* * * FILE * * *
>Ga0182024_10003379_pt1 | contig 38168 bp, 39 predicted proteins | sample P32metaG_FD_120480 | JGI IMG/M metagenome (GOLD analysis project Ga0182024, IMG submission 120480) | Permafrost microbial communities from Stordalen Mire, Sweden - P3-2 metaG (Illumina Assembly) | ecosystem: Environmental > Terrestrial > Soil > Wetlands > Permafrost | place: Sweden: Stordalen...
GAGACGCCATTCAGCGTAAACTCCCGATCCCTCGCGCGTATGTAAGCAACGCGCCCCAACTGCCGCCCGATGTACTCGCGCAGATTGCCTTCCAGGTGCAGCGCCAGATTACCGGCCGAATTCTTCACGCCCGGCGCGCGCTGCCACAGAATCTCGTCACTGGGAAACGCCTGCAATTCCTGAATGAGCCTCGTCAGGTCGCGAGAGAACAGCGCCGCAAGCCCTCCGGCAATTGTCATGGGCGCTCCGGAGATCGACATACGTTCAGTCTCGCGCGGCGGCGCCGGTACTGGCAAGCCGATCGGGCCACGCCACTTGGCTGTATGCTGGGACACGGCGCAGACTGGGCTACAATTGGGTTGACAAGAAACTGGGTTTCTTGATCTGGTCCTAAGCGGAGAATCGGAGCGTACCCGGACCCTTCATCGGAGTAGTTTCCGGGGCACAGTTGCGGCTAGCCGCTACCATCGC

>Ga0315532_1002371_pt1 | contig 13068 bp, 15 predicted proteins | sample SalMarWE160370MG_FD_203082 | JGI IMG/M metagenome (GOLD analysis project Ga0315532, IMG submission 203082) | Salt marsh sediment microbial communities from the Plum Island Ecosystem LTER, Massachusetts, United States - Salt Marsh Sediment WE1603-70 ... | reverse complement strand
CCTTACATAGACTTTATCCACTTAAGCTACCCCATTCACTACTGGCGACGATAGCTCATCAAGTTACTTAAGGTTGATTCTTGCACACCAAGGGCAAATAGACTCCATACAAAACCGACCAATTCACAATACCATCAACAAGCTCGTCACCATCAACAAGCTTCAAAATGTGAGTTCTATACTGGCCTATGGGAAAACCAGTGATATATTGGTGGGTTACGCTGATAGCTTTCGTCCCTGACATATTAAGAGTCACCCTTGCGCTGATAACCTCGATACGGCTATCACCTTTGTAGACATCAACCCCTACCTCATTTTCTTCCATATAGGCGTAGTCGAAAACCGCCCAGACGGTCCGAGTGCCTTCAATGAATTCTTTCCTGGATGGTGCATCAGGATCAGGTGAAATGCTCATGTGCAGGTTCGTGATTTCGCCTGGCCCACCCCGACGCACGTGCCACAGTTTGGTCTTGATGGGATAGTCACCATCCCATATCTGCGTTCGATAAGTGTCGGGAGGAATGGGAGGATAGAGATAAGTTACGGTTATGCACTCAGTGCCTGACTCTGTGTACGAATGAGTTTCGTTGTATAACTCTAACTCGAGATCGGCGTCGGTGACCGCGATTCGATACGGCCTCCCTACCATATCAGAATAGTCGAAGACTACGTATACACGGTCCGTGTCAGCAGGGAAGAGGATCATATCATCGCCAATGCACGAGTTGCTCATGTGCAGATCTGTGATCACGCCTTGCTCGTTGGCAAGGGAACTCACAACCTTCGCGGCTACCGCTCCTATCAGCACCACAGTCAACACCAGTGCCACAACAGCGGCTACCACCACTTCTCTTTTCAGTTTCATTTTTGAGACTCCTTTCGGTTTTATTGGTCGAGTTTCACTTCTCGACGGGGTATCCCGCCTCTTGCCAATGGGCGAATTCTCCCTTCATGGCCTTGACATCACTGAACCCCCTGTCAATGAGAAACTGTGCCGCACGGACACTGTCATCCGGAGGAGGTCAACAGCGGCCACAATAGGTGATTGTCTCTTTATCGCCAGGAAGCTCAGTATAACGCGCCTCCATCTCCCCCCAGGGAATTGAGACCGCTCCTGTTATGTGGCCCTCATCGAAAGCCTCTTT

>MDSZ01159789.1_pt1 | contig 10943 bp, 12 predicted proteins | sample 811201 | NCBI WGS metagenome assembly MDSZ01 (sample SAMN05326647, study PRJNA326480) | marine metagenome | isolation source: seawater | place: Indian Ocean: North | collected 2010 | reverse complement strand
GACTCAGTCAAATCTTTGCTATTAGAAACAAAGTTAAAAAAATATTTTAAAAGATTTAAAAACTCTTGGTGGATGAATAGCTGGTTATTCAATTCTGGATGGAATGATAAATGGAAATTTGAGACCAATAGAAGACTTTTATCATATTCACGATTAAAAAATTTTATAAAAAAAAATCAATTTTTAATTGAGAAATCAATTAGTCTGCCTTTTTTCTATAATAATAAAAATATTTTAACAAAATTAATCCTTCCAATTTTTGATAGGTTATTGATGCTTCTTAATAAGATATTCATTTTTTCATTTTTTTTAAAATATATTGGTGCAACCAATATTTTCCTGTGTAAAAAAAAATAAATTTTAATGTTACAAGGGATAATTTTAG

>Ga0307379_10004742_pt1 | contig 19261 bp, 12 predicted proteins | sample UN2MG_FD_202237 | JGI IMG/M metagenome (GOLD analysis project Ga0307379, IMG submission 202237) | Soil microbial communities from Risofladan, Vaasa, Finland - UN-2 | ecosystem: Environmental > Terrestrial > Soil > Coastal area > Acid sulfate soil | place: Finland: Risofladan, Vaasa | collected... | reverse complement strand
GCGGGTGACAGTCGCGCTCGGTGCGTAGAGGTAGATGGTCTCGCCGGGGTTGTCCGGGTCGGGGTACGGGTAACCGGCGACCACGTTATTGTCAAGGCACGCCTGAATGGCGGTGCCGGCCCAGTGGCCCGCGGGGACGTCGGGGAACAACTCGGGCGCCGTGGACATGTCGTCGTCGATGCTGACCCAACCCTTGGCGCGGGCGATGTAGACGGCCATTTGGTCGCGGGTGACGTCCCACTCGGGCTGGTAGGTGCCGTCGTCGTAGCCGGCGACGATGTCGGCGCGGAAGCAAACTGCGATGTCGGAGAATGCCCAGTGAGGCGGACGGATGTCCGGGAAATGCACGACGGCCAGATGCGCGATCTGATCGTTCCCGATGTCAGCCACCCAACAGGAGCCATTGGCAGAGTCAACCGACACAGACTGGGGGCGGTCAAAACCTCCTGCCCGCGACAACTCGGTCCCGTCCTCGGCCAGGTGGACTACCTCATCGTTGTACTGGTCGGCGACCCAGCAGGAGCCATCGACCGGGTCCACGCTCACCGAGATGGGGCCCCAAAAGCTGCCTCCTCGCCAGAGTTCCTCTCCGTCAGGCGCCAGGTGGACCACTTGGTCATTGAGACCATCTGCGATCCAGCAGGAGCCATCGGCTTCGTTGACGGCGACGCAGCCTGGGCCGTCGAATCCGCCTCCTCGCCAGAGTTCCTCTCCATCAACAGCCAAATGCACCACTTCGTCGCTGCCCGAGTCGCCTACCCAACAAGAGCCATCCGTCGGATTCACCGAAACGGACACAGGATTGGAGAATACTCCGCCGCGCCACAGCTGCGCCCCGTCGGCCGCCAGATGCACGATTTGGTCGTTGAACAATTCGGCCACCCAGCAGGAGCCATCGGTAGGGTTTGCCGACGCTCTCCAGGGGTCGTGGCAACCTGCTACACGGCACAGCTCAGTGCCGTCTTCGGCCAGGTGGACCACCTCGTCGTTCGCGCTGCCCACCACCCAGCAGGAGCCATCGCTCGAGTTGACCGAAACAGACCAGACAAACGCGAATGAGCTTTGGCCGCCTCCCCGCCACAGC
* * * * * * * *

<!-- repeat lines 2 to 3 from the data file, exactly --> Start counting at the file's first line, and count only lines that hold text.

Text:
GAGACGCCATTCAGCGTAAACTCCCGATCCCTCGCGCGTATGTAAGCAACGCGCCCCAACTGCCGCCCGATGTACTCGCGCAGATTGCCTTCCAGGTGCAGCGCCAGATTACCGGCCGAATTCTTCACGCCCGGCGCGCGCTGCCACAGAATCTCGTCACTGGGAAACGCCTGCAATTCCTGAATGAGCCTCGTCAGGTCGCGAGAGAACAGCGCCGCAAGCCCTCCGGCAATTGTCATGGGCGCTCCGGAGATCGACATACGTTCAGTCTCGCGCGGCGGCGCCGGTACTGGCAAGCCGATCGGGCCACGCCACTTGGCTGTATGCTGGGACACGGCGCAGACTGGGCTACAATTGGGTTGACAAGAAACTGGGTTTCTTGATCTGGTCCTAAGCGGAGAATCGGAGCGTACCCGGACCCTTCATCGGAGTAGTTTCCGGGGCACAGTTGCGGCTAGCCGCTACCATCGC

>Ga0315532_1002371_pt1 | contig 13068 bp, 15 predicted proteins | sample SalMarWE160370MG_FD_203082 | JGI IMG/M metagenome (GOLD analysis project Ga0315532, IMG submission 203082) | Salt marsh sediment microbial communities from the Plum Island Ecosystem LTER, Massachusetts, United States - Salt Marsh Sediment WE1603-70 ... | reverse complement strand